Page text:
Learn synthesis with Ableton's "Learning Synths"

One of the questions I get asked when sitting in as a synth tech in studio sessions with musicians is "how can I get better at using a synthesizer?". Sometimes even the basics of "how can I learn how to use this synth" from those who came into music via guitar or drums. Which is wonderful to see the curiosity of creatives tipping over when they see that there's more to synthesis than just turning a filter knob.

Thankfully Ableton's new Learning Synths website has emerged to help answer that question. And better yet it's hosted online and very much free. It's been designed to demystify the intricate world of synthesizers, and is itself an innovative platform that gives both novices and seasoned musicians an interactive way to grasp the fundamentals of synthesis.

Learn how to use a synthesizer with Learning Synths

For many, the world of synthesizers, with its oscillators, filters, and modulators, can seem daunting. Ableton (already a pioneer in music production software) has filled this gap with a platform that simplifies complex concepts, making them accessible to all, regardless of musical background.

One of the standout features of Learning Synths is its hands-on approach to learning. Users can manipulate a synthesizer directly within their web browser, tweaking various components and immediately hearing the results. This real-time feedback loop accelerates the learning process, allowing users to understand the cause-and-effect relationship between different synthesizer components.

From basic concepts like amplitude and pitch to more intricate topics such as envelopes, LFOs, and filters, Learning Synths offers a basic but important curriculum of the foundations. The platform is structured with step-by-step lessons, ensuring that users can progress at their own pace, and each lesson builds on the last.

A free resource for digital music education

What I appreciate is that it breaks the idea of synthesis away from the glossy marketing and blinking lights of the hardware or software products. This is almost subversive, given that one could use Ableton's own stock synths (and utility plugins) to create the vast majority of sounds possible. The paradox however is that a truly deeper understanding of synthesis actually creates more appreciation for the nuance of a range of products.

Here's an example. I'm a happy customer of Arturia's V Collection, as well as a number of their hardware units. I do so knowing that the majority of the sounds within can be replicated elsewhere and even with a handful of stock plugins or open source softsynths. So what gives? There's a few angles here. One is that in the sessions I get asked to sit in I'm not doing so as a software engineer or sound designer. I'm doing so as the translator of creative ideas and a human interface for the artist to pursue an aesthetic. Pulling up a Moog Minimoog Model D emulation, or a Prophet, or even a crazy Synthi is part of the creative language for those artists referring both to their new ideas, and a nuanced reference to the culture that came before.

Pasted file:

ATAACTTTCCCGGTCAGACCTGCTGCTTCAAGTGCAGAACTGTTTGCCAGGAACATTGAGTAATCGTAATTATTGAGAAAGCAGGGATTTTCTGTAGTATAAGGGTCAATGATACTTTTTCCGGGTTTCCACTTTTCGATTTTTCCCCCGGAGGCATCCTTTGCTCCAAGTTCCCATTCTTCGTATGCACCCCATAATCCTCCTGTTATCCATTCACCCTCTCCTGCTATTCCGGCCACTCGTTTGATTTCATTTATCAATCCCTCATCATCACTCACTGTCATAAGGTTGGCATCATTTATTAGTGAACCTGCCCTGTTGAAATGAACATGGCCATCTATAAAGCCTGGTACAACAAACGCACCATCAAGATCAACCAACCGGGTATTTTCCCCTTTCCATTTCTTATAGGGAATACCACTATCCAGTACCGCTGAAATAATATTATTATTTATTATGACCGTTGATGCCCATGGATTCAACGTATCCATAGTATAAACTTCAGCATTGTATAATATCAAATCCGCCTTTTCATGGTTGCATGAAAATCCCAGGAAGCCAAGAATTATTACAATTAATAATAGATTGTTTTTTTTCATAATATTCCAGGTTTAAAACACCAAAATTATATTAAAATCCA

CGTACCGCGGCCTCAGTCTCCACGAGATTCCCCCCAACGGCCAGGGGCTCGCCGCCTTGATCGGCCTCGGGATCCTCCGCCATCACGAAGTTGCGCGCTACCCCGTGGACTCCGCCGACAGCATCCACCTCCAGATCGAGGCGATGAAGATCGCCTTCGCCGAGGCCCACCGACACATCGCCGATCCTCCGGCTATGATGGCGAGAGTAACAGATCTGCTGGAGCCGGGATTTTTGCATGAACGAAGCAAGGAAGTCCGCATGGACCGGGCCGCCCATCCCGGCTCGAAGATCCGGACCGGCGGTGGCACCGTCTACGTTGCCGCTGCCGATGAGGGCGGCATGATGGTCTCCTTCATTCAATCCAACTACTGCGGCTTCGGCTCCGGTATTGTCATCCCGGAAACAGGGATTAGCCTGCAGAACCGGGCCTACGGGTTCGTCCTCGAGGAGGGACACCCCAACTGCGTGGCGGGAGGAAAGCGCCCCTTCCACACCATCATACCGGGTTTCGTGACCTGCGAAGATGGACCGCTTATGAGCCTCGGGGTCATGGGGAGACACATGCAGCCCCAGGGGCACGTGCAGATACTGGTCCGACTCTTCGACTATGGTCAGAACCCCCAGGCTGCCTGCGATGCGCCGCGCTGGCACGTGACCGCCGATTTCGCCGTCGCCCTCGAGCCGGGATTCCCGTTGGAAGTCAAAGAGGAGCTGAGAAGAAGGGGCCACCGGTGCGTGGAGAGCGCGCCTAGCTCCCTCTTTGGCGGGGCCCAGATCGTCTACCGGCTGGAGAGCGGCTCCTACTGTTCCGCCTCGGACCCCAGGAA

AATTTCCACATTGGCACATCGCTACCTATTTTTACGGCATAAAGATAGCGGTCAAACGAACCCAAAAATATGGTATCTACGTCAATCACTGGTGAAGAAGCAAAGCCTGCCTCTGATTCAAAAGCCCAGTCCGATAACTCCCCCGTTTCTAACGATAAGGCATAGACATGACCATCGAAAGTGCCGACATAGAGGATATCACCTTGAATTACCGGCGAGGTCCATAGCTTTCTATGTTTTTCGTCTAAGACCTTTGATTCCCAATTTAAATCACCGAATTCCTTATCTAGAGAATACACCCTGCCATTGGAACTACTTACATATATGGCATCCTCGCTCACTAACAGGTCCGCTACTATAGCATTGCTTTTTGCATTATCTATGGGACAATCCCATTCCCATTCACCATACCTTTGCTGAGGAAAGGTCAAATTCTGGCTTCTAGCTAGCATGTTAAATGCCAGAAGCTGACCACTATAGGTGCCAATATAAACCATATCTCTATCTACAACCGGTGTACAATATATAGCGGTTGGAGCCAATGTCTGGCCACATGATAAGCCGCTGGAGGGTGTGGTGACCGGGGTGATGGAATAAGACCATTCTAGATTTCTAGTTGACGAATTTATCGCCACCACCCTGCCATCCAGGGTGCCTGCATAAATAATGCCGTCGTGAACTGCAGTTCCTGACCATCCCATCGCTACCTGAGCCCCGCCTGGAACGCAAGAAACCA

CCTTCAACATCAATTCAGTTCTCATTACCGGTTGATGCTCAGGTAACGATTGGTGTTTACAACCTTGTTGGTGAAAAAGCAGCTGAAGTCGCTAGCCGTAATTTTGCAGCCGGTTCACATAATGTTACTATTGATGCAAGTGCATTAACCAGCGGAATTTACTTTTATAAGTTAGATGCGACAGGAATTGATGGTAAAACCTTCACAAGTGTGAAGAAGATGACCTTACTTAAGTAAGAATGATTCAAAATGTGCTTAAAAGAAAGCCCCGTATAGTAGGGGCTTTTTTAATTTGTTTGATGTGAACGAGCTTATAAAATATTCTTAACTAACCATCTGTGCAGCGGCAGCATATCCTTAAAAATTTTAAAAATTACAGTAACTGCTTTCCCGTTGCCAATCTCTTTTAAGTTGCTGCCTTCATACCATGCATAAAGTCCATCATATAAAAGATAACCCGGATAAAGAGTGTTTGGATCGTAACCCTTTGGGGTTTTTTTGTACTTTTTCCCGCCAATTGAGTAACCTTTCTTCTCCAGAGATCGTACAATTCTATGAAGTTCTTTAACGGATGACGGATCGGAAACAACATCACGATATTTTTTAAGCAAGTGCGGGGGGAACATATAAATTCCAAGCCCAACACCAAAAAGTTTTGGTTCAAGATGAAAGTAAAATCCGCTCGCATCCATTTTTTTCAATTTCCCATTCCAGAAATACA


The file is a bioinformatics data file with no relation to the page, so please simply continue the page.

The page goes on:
This goes especially so for something as iconic as a Juno. A great emulation nails not only the sound but the interface and the nuance of that processing. A saw wave going through a filter and envelop and chorus isn't particularly novel in and of itself, but the specific range of performance of those elements is what set it apart. Knowing the fundamentals within all synthesis actually help one to appreciate the many ranges of creative expression and originality that can emerge from even small changes of the underlying component configuration. And trust me, as someone who has built Juno and Moog clones in Reaktor based on the original circuit diagrams, it's both fun and rewarding to dive deeper into how this all works.

A Game-Changer in Digital Music Education

The launch of Learning Synths is a testament to Ableton's savvy investment in their upstream community. Working as a product leader by day, I can say I love these kinds of projects even more because they aren't immediately obvious what return on investment they provide. While Learning Synths looks like it was built on Max's RNBO application, it's still a non-trival project with an incredibly slick UI and overall design aesthetic. While we see more and more music technology companies getting bought out and merging and consolidating under a handful of private equity, and then doubling down on endless trashy discounting campaigns and a torrent of inbound marketing content, Ableton just keeps on shipping daring products (like the Push and Push 2) and making big moves in the community space. We're lucky to have companies like Ableton (and Valhalla and Baby Audio) still around. And we're lucky to have new synth education resources like this. So go check it out.

  • Ableton - Learning Synths